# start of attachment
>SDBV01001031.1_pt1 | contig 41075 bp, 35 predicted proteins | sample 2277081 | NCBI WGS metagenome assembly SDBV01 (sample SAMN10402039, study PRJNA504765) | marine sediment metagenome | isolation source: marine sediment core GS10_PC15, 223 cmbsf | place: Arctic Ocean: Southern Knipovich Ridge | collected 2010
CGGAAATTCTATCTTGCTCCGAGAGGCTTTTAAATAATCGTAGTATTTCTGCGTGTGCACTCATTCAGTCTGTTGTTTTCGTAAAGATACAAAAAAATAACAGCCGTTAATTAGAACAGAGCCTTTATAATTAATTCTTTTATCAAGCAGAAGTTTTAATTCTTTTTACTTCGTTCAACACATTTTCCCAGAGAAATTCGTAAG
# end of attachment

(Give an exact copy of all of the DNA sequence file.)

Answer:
>SDBV01001031.1_pt1 | contig 41075 bp, 35 predicted proteins | sample 2277081 | NCBI WGS metagenome assembly SDBV01 (sample SAMN10402039, study PRJNA504765) | marine sediment metagenome | isolation source: marine sediment core GS10_PC15, 223 cmbsf | place: Arctic Ocean: Southern Knipovich Ridge | collected 2010
CGGAAATTCTATCTTGCTCCGAGAGGCTTTTAAATAATCGTAGTATTTCTGCGTGTGCACTCATTCAGTCTGTTGTTTTCGTAAAGATACAAAAAAATAACAGCCGTTAATTAGAACAGAGCCTTTATAATTAATTCTTTTATCAAGCAGAAGTTTTAATTCTTTTTACTTCGTTCAACACATTTTCCCAGAGAAATTCGTAAG